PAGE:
Trans Am Mustangs
Boss 302c.i. four Weber carburettors or Cleveland 351c.i. fuel injection 490bhp.
4-speed top loader gearbox, 3.9-5.1:1 Locker differential.
Heavy duty, coil spring front, leaf spring rear.
Fibreglass panels from 1973
8-10 inch alloy wheels
Heavy duty brakes
  At the end of 1967 Allan joined Fordís Kar Kraft as development driver after it had won two consecutive Le Mans races with the GT40, and was busy with sports prototype and Trans Am projects.
  Ford was fully committed to the Trans Am Series to promote its image and specifically, the image of the Mustang. It was a hotbed of competition with Shelby American representing Ford.
  Allan co-drove the first two rounds (Daytona 24-Hours, Sebring 12-Hours) of the 1968 Trans Am, with Horst Kwech, but unfortunately the car did not finish either race.
  He returned to Australia to work for Bob Jane. After Jane purchased a genuine 1968 ex Shelby Trans Am Mustang, Allan returned to Detroit in early 1969 and met with Jack Passino, Ford Racing Director who organised a brand new, never before driven, 1969 Trans-Am Boss Mustang.
  The Boss Mustangs had undergone an intense development program.
  Commercial sponsorship was just commencing and Allan signed a deal with Coca Cola. The Mustangs first outing was the Southern 60 at Sandown on May 4 1969; Allan won all three 10-lap races!
  He unfortunately retired from both 1969 touring car championship rounds at Mallala and Symmons Plains. Allanís first ATCC victory was round one of the 1970 season at Calder, however, valve problems at the next two rounds at Bathurst and Sandown halted his championship charge.
  Next was Mallala, where the clutch exploded; then Warwick Farm where he was hit heavily by Pete Geoghegan, putting them both out; then in Queensland the engine overheated. In the final round at Symmons Plains, Allan drove Fordís Super Falcon GTHO instead of the Mustang.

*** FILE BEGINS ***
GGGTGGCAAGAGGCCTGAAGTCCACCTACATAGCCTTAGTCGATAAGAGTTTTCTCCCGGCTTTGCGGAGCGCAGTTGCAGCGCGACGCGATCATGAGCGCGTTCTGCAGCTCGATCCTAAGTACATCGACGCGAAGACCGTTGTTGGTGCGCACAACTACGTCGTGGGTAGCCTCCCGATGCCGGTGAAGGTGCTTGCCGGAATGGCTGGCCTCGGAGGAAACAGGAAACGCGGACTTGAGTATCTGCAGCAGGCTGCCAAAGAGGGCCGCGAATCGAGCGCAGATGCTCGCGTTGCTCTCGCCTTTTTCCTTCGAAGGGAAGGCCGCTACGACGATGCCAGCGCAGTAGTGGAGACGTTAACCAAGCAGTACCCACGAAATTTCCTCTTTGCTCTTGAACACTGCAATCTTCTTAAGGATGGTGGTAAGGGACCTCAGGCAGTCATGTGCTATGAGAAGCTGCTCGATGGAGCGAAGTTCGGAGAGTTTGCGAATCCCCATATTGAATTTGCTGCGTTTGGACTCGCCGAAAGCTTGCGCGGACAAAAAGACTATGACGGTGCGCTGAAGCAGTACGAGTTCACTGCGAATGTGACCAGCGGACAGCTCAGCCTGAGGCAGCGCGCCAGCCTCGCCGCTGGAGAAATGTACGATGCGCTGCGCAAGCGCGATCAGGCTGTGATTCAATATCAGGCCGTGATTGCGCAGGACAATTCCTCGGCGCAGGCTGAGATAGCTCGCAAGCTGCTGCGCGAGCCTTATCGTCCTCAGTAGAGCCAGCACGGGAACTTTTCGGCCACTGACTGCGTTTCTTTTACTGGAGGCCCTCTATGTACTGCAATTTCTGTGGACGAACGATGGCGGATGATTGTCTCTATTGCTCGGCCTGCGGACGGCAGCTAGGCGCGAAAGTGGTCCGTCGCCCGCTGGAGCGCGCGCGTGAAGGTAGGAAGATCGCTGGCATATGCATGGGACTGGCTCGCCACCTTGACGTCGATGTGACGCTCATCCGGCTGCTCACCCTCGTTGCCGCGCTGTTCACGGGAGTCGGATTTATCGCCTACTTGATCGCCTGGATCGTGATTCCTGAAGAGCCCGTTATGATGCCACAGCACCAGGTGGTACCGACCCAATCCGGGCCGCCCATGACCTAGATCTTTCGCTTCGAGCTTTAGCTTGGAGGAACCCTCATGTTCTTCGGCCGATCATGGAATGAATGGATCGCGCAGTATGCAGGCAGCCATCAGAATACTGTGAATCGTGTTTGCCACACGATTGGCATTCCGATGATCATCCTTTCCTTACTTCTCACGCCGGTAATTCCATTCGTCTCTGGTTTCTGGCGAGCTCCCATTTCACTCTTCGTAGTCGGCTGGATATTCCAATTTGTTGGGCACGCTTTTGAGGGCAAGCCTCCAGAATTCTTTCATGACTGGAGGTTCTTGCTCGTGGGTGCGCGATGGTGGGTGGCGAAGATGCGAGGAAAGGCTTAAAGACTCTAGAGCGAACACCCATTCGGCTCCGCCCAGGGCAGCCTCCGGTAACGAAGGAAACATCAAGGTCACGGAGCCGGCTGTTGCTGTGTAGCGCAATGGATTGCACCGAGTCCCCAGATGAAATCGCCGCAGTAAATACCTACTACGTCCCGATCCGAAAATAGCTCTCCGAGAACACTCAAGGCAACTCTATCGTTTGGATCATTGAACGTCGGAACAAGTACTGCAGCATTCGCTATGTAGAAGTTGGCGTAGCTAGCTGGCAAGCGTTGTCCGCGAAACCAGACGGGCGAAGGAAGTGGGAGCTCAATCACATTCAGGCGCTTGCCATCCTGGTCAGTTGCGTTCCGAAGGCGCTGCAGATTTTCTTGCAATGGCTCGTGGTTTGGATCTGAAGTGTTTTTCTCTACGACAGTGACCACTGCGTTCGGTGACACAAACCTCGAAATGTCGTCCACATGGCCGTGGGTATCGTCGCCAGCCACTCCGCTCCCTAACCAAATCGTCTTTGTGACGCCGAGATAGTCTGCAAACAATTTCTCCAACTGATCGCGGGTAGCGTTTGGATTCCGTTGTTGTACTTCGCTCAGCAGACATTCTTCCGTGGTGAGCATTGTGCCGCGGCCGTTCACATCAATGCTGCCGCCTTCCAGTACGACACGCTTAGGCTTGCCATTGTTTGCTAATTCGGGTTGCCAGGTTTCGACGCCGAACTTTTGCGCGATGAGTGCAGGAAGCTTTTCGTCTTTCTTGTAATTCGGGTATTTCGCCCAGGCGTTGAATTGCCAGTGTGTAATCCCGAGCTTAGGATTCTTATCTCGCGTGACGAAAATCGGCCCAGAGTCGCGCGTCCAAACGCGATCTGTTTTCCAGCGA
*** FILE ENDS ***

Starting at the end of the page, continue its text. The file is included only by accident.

In 1971 Allan won the opening round at Symmons Plains but retired from the next round at Calder with engine problems. At Sandown, Allan led the race only to be black-flagged over a loose oil cooler. He complied with the flag on the last lap and still came home first, but was later disqualified for not having stopped earlier.
  He took pole, fastest lap and the race at Surfers Paradise, a third at Mallala, followed by a win at Lakeside. The title to be decided between Moffat, Jane and Geoghegan at the last round at Oran Park, was won by Jane.
  1972 was the last chance for Allan to win the ATCC with the Mustang as rules changes in 1973 would make it ineligible. Once again Allan won the Symmons Plains opening round.
  Using the Super Falcon GTHO special fuel injected 351 in the Mustang for the second round at Calder led to oil pump failure.
  At Bathurst, he and Geoghegan duelled in arguably one of the greatest dices ever seen in Australia with Geoghegan narrowly coming out on top; at Sandown Allan dominated with an easy win over Jane; in Adelaide Allan was black-flagged and Jane victorious; at Warwick Farm Allan won the race, only to be excluded after a protest from Jane. After losing the Surfers Paradise round and with no chance of winning the title, Allan dominated the final round at Oran Park.
  ATCC rule changes forced the Mustang into the Sports Sedan category.
  In late 1973 the renewed Mustang sporting fibreglass boot, bonnet and flares was unveiled under Brut 33 sponsorship.
  The Mustang was competitive but with new rule freedoms during 1974 the wins became fewer. In January 1975 Allan took it to New Zealand (in Union Travel livery) for the Tasman Series races prior to its retirement.
  The Mustang had ended its career with an incredible record of 101 wins from 157 starts.